Forest Trails

Pine Island Trails

151 Old Farm Rd, Hanover, MA 02339, USA


Owned By: Town of Hanover

Not actually an island … but a pleasant walk, with about a mile of trails through 20 acres of meadow and forest. Bordered by the Pine Island Swamp.


This land is within the region of the Massachuseuk (or Massachusett) Native American tribe.

According to John S. Barry’s A Historical Sketch of the Town of Hanover, a Native American family led by a couple known as King Dick and Queen Daphne lived on Pine Island (no date is given). A Native American burial ground is located on this property as well. According to Barry, prior to a September 1815 gale, the funeral mounds could be distinctly seen, but all traces have since disappeared.

Trail Description

From the trailhead near 155 Old Farm Road, the trail, blazed with green Hanover Conservation markers, zigzags through the woods and eventually emerges in an open meadow. You can continue along a power easement for another half mile to another intersection with Old Farm Road, closer to Plain Street, and then return to your starting point by following Old Farm Road itself.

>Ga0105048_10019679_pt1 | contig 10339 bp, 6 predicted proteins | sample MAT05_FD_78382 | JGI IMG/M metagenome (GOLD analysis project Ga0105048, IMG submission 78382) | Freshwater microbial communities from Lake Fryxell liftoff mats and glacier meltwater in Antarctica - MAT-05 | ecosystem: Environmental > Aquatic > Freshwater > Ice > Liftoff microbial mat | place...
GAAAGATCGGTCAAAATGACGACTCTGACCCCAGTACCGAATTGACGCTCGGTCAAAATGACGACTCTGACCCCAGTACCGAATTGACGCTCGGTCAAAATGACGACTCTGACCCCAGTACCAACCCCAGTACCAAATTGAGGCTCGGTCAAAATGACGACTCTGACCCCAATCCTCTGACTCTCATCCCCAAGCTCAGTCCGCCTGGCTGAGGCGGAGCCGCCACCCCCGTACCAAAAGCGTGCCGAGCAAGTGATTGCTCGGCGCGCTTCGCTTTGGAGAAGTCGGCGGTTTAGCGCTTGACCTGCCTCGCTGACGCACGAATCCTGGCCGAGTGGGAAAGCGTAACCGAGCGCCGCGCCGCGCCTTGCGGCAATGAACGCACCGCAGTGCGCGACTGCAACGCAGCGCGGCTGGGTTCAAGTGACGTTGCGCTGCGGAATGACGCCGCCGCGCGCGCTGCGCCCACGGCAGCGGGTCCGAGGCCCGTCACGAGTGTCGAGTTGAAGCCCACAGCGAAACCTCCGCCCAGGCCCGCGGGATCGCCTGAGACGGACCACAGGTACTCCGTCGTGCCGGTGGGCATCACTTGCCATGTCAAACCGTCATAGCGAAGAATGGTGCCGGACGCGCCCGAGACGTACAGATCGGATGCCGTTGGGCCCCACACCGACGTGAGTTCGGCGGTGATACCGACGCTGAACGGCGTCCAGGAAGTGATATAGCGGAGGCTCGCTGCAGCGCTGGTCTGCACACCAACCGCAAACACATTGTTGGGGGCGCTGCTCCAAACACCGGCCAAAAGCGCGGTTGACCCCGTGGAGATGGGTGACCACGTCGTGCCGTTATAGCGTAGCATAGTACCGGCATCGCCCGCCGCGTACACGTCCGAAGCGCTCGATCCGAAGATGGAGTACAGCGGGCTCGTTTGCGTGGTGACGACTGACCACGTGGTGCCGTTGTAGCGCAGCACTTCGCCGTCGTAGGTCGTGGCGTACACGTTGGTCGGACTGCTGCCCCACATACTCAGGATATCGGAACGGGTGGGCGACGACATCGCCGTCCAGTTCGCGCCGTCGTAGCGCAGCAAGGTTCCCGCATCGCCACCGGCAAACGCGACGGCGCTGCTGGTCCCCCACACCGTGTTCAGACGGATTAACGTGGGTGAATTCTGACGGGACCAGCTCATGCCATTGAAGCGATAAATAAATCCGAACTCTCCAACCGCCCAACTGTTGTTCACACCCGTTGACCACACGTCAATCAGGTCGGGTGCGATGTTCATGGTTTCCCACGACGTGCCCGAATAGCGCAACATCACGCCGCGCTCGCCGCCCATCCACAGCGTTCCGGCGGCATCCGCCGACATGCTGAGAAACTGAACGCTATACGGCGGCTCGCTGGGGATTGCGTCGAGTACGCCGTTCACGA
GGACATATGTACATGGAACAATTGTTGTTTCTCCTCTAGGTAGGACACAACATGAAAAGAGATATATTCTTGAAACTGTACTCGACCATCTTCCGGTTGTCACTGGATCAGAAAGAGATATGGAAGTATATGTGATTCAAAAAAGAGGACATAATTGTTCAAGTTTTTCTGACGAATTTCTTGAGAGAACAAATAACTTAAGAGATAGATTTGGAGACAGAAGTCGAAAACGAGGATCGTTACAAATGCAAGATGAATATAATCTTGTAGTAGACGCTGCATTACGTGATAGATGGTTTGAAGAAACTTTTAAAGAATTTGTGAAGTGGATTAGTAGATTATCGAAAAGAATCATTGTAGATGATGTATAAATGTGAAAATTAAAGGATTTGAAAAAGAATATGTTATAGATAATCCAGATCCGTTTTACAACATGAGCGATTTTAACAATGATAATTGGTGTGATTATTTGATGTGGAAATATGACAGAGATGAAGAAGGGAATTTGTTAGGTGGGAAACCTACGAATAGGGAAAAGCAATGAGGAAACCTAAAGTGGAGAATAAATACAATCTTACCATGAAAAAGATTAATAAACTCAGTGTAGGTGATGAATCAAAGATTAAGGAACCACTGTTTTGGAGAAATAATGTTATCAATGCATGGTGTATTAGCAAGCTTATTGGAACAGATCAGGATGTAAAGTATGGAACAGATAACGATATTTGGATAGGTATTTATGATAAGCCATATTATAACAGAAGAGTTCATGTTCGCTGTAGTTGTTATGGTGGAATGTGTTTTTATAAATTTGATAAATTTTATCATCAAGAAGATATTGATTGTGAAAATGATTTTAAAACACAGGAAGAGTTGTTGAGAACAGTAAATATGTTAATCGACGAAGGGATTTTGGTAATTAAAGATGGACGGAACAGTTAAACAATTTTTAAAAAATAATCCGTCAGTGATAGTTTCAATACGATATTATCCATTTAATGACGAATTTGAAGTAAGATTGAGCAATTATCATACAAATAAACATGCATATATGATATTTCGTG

Habitats and Wildlife

This area contains wetlands as well as some upland forest. Trees include pine, oak, birch and holly. The streams and swamps in this area drain to the Drinkwater River.

According to Martha Campbell’s Remembering Old Abington, the name “Drinkwater River” is said to be an Anglicized version of the original Native American name for the stream, Nannumackeuitt, “which meant that a hollow stem had to be used as a straw when sucking up water from this shallow, sluggish stream.” However in A Historical Sketch of the Town of Hanover, John S. Barry indicates that the name derives from the occasional of a new sawmill opening a short distance upstream of Forge Pond, near Ellis’s Bridge, after the original mill was burned down in 1676 during King Philips’ War. After “cold water, instead of spirituous liquors, was furnished as a beverage,” the term “Drinkwater” emerged.

The Drinkwater River merges with French’s Stream to form the Indian Head River. The Indian Head River forms the boundary between Hanover and Hanson, and merges with Pembroke’s Herring Brook, a short distance downstream of Ludden’s Ford Park, to form the North River at a spot called The Crotch. The North River flows 12 miles through Pembroke, Hanover, Norwell, Marshfield and Scituate, eventually making its way to Massachusetts Bay and the Atlantic Ocean.

151 Old Farm Rd, Hanover, MA 02339, USA

Historic Site: No

Park: No

Beach: No

Boat Launch: No

Lifeguards: No

Size: 20 acres

Hours: Dawn to Dusk

Parking: Limited roadside parking at two different Old Farm Road trailheads.

Cost: Free

Trail Difficulty: Easy

Dogs: Dogs must remain on leash. Scoop the poop!

Boat Ramp: No

ADA Access: No

Scenic Views: Yes

Waterbody/Watershed: (Drinkwater River) North River watershed

Other Things to Do at This Site